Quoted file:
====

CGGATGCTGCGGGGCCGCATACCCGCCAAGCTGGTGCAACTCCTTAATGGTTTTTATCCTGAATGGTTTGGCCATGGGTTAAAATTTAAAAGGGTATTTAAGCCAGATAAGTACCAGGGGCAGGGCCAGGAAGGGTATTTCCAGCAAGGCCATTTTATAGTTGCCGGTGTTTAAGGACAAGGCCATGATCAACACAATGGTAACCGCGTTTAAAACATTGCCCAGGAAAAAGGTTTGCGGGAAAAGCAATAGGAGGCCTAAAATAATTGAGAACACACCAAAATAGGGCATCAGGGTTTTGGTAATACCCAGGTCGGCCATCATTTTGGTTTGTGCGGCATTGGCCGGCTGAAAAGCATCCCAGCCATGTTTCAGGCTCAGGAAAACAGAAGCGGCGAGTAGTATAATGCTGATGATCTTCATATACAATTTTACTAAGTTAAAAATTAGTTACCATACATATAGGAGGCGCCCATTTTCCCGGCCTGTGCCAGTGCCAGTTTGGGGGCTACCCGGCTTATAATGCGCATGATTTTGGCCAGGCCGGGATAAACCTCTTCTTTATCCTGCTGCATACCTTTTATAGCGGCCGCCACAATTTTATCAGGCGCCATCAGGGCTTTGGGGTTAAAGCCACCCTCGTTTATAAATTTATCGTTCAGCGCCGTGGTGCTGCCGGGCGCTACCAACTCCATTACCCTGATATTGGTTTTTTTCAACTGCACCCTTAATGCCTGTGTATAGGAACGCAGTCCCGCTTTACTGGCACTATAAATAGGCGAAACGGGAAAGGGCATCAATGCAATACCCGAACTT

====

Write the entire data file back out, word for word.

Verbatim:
CGGATGCTGCGGGGCCGCATACCCGCCAAGCTGGTGCAACTCCTTAATGGTTTTTATCCTGAATGGTTTGGCCATGGGTTAAAATTTAAAAGGGTATTTAAGCCAGATAAGTACCAGGGGCAGGGCCAGGAAGGGTATTTCCAGCAAGGCCATTTTATAGTTGCCGGTGTTTAAGGACAAGGCCATGATCAACACAATGGTAACCGCGTTTAAAACATTGCCCAGGAAAAAGGTTTGCGGGAAAAGCAATAGGAGGCCTAAAATAATTGAGAACACACCAAAATAGGGCATCAGGGTTTTGGTAATACCCAGGTCGGCCATCATTTTGGTTTGTGCGGCATTGGCCGGCTGAAAAGCATCCCAGCCATGTTTCAGGCTCAGGAAAACAGAAGCGGCGAGTAGTATAATGCTGATGATCTTCATATACAATTTTACTAAGTTAAAAATTAGTTACCATACATATAGGAGGCGCCCATTTTCCCGGCCTGTGCCAGTGCCAGTTTGGGGGCTACCCGGCTTATAATGCGCATGATTTTGGCCAGGCCGGGATAAACCTCTTCTTTATCCTGCTGCATACCTTTTATAGCGGCCGCCACAATTTTATCAGGCGCCATCAGGGCTTTGGGGTTAAAGCCACCCTCGTTTATAAATTTATCGTTCAGCGCCGTGGTGCTGCCGGGCGCTACCAACTCCATTACCCTGATATTGGTTTTTTTCAACTGCACCCTTAATGCCTGTGTATAGGAACGCAGTCCCGCTTTACTGGCACTATAAATAGGCGAAACGGGAAAGGGCATCAATGCAATACCCGAACTT